- Published on April 28, 2013
- Written by Kate Schoenrock
Now it's not the same of course, there's no crime scene and people are not the subject of our investigations. But we do use a variety of clues to answer our questions and we do this using sophisticated SCIENTIFIC TECHNIQUES, just like CSI. If only we could afford the equipment and technicians that those shows boast, jeepers we'd have some fast and plentiful data on our hands.
In Antarctic we mostly do reconnaissance and then we bring our suspects into the lab to freeze or preserve, and then follow through with our fancy techniques at UAB or in cooperating labs at other institutions.
Here's some of the sleuthing work that we do:
CASE #1: The case of the cryptic red algae
For a few years a friend and colleague of Chuck's has been asking about a specific red algae that didn't seem to belong in the genus Acanthococcus and is being reassigned to Cystoclonium (I'm interrogating an entirely different red algal supsect in image above). Phycologists always switch names around once they weed through the genetic evidence for a species, which were probably defined by their morphology and reproductive structures originally. SO we've been looking for this specific species in all of its various reproductive forms (red algae are trisexual so three forms- non-fertile, carposporophyte, and tetrasporophyte) for quite some time.
We searched deep and shallow, across many different dive sites and finally this year we found it in all its various reproductive states. Chuck and Maggie have preserved each form in silica gel and formalin and we're sending the preserved evidence back to the states to be identified in the colleague's lab. You can run but you can't hide – for long......
CASE #2: The case of the identical coralline algae
Coralline algae are key players in a few of my experiments down here; the ocean acidification microcosms and the invertebrate settlement experiment. One issue has come up in these experiments though, and that is coralline algae are very hard to distinguish from each other. They are pink, hard and crustose and grow (very slowly) on rocks and bedrock in the subtidal. They basically look like hard bubble gum bits glued to where it lives (see my underwater pic left).
In previous years I classified five different morphologies from the area around Palmer Station but there are at least seven known different species in Antarctica. All coralline algae are identified through their reproductive structures which can only be seen in a clean cross-section using a scanning electron microscope. This is not a microscope that we have on station, and corallines have calcified cell walls so a "clean" cross-section really has to be done with something sharper than a razor blade. That science tool is also not on station. So, to identify these morphotypes I have taken genetic samples from suspects who will then go under the "special knife" of a colleague in Spain who is very good at identifying coralline algae. This will hopefully give us an accurate genetic and morphological ID for each suspect, and then each species down here. These guys won't be able to hide from us much longer either.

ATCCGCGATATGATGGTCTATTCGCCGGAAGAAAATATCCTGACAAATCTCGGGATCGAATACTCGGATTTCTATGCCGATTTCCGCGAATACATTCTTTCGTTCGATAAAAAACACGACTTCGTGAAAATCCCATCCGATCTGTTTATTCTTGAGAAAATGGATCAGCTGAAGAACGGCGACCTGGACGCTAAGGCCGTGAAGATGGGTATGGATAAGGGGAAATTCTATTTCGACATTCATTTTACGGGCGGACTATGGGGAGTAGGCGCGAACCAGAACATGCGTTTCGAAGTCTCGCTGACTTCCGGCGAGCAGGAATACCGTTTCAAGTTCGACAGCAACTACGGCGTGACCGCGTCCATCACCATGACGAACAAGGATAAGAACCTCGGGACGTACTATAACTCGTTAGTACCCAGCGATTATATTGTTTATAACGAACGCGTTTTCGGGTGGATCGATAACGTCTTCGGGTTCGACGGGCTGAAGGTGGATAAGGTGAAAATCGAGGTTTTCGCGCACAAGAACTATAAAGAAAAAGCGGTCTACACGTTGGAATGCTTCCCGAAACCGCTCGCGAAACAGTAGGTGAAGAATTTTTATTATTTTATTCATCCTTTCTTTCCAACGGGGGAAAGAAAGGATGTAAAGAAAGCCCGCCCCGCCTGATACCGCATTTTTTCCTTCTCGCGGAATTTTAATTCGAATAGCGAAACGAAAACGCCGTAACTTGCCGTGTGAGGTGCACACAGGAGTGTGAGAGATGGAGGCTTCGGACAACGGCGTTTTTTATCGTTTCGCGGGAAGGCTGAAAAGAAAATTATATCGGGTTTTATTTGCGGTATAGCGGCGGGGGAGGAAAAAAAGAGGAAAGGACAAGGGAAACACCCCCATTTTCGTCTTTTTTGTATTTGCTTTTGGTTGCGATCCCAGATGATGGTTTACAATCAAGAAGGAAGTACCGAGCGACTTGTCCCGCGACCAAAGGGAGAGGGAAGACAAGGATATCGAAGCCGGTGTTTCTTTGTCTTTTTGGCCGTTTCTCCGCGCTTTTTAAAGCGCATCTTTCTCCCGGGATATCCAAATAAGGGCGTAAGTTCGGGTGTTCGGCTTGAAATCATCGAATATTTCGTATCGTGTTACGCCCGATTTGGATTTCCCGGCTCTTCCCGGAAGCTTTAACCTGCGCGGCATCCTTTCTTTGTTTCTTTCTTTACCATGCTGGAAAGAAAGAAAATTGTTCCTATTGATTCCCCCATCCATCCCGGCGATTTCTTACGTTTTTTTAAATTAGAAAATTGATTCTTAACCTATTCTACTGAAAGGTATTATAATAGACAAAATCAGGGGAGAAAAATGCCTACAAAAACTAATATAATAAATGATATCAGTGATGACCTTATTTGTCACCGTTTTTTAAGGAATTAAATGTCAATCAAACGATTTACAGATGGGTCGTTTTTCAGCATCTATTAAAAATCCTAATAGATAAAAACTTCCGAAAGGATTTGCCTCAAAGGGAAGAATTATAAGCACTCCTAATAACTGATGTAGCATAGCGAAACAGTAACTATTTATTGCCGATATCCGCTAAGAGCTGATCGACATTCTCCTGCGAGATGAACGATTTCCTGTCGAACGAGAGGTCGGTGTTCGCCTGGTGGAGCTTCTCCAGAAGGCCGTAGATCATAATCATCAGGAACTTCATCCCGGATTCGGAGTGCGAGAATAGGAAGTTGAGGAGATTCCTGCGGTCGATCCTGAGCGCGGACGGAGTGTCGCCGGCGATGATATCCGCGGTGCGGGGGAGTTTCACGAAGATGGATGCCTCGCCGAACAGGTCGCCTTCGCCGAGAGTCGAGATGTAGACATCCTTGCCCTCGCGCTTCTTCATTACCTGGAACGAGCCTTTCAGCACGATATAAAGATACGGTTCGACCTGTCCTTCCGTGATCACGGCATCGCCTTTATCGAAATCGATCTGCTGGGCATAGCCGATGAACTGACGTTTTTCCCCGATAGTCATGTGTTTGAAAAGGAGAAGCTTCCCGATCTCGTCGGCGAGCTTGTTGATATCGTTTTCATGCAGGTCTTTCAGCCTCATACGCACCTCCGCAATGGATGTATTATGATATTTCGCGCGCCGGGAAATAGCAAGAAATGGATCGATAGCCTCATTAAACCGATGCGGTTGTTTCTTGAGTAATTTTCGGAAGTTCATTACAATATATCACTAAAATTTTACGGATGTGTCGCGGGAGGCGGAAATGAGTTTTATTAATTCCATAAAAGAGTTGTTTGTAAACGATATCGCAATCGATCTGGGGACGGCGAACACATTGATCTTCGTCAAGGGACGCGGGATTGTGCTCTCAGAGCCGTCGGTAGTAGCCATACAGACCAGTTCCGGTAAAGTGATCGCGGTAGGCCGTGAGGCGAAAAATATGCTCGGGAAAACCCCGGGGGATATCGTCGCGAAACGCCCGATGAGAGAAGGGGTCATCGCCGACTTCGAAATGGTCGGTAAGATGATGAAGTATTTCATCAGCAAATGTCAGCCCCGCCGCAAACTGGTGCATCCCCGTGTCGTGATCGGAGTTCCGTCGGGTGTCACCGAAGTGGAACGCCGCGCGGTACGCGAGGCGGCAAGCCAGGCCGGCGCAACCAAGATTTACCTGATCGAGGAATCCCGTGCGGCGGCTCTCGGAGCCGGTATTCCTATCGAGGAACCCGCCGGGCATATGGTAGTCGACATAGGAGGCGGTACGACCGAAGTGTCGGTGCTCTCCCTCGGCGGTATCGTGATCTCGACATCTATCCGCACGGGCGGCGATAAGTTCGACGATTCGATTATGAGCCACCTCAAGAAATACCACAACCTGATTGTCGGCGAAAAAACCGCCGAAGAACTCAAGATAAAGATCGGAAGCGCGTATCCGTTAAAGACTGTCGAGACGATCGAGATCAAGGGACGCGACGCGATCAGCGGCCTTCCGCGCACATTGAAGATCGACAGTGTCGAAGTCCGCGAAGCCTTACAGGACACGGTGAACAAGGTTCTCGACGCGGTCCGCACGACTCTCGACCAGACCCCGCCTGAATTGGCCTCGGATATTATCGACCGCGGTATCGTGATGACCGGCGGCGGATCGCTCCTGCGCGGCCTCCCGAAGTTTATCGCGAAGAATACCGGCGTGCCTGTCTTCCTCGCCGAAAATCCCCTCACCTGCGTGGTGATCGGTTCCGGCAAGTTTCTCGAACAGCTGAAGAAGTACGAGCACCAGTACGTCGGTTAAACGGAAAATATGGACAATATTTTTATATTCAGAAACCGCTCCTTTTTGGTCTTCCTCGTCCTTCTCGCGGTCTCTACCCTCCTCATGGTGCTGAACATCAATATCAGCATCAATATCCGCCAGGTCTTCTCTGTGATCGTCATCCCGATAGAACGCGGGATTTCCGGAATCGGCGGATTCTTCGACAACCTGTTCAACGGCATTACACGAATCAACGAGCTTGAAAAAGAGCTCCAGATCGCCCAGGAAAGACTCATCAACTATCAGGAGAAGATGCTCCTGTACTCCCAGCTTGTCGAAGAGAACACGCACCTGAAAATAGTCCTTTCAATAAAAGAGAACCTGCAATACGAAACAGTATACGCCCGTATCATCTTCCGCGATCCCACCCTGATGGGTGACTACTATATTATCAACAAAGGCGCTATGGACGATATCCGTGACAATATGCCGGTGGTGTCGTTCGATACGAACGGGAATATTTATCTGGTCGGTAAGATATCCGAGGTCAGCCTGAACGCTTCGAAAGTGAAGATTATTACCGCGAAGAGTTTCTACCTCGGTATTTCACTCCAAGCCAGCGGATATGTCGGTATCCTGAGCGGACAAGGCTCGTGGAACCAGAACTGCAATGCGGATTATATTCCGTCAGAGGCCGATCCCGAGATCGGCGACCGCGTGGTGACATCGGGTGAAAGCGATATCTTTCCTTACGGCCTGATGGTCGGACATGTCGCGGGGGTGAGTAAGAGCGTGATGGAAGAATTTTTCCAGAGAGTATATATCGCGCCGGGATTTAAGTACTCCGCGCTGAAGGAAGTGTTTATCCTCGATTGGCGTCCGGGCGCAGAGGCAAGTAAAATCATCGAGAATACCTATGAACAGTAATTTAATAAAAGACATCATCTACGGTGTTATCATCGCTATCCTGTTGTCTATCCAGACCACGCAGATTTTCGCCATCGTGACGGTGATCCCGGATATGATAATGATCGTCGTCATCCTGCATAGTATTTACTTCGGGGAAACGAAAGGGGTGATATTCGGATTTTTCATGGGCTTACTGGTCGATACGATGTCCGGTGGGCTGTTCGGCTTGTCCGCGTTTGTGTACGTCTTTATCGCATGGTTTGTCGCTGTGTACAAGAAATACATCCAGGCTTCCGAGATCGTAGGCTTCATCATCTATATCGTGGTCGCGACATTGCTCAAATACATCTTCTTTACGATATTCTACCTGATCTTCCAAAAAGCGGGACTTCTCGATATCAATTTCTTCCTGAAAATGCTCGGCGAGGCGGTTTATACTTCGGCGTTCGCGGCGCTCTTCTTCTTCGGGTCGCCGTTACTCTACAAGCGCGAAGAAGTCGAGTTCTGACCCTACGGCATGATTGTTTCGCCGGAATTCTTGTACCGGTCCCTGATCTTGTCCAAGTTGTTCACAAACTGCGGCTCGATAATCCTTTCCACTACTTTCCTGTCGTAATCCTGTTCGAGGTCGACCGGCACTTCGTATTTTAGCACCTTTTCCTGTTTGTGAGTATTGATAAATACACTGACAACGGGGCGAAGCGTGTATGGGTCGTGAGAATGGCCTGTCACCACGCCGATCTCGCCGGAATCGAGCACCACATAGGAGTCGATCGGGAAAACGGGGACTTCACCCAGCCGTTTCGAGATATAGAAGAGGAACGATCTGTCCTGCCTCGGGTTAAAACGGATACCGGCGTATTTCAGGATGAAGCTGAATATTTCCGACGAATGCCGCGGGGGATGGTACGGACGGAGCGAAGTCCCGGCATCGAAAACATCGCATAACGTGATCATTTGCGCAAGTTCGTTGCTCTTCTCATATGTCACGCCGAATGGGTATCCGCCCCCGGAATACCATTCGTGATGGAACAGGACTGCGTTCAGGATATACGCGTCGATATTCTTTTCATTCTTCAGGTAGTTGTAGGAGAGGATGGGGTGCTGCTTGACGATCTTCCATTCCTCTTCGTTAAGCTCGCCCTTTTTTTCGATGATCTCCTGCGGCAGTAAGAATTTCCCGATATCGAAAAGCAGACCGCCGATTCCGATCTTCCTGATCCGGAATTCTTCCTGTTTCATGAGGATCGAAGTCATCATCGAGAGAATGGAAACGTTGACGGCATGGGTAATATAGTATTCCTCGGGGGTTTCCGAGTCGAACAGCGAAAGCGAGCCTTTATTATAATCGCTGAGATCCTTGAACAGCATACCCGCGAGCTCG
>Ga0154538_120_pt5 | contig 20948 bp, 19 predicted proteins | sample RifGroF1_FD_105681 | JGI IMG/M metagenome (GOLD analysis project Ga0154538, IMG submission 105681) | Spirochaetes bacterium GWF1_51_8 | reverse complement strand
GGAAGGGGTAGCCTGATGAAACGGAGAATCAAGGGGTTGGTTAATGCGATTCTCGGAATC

CASE #3: The case of differential gene expression
For the past two years Julie and I have been running microcosm experiments in the station Aquarium Building. Our main goal is to look at the physiological response of our various organisms to the predicted environmental conditions for 50-100 in the future. Physiological parameters like growth, photosynthesis, and behavior are measured in the lab using weights or surface area, my friend PAM, or by video-taping behavioral response.
A colleague of Jim McClintock's is also interested in the physiological response of these organisms, but on a finer scale: gene regulation across environmental conditions determined through differential production of RNA – a molecule encoding the amino acid sequences of proteins. Variation in production of specific proteins may capture a metabolic response of the organisms that we would not see in our other measurements. So we sample our suspects (like those from last year above: snails, limpets and corralines) and place them in a special scientific solution, then store in the -20C freezer until shipped home to UAB for further 'interrogation'.
We're certainly not the only people on station doing this kind of investigative who/what is responsible work. Another science group researches ice fish looking at protein synthesis in these fish. As explained in an earlier post, ice fish don't have the oxygen carrier hemoglobin so don not have red blood. They have clear blood because they have a different kind of oxygen carrier, which is less efficient, and as such requires production of different proteins. SO these researchers are taking their suspects, drawing the fishy blood and looking at the various proteins present to see if there is a metabolic benefit to being an icefish vs. a rockfish (the other very common Antarctic fish) given the difference in the molecular oxygen carrier.
Pretty cool stuff and the benefit is that the organisms we work with can't interfere with our investigation; they can't destroy any evidence before we get to the scene!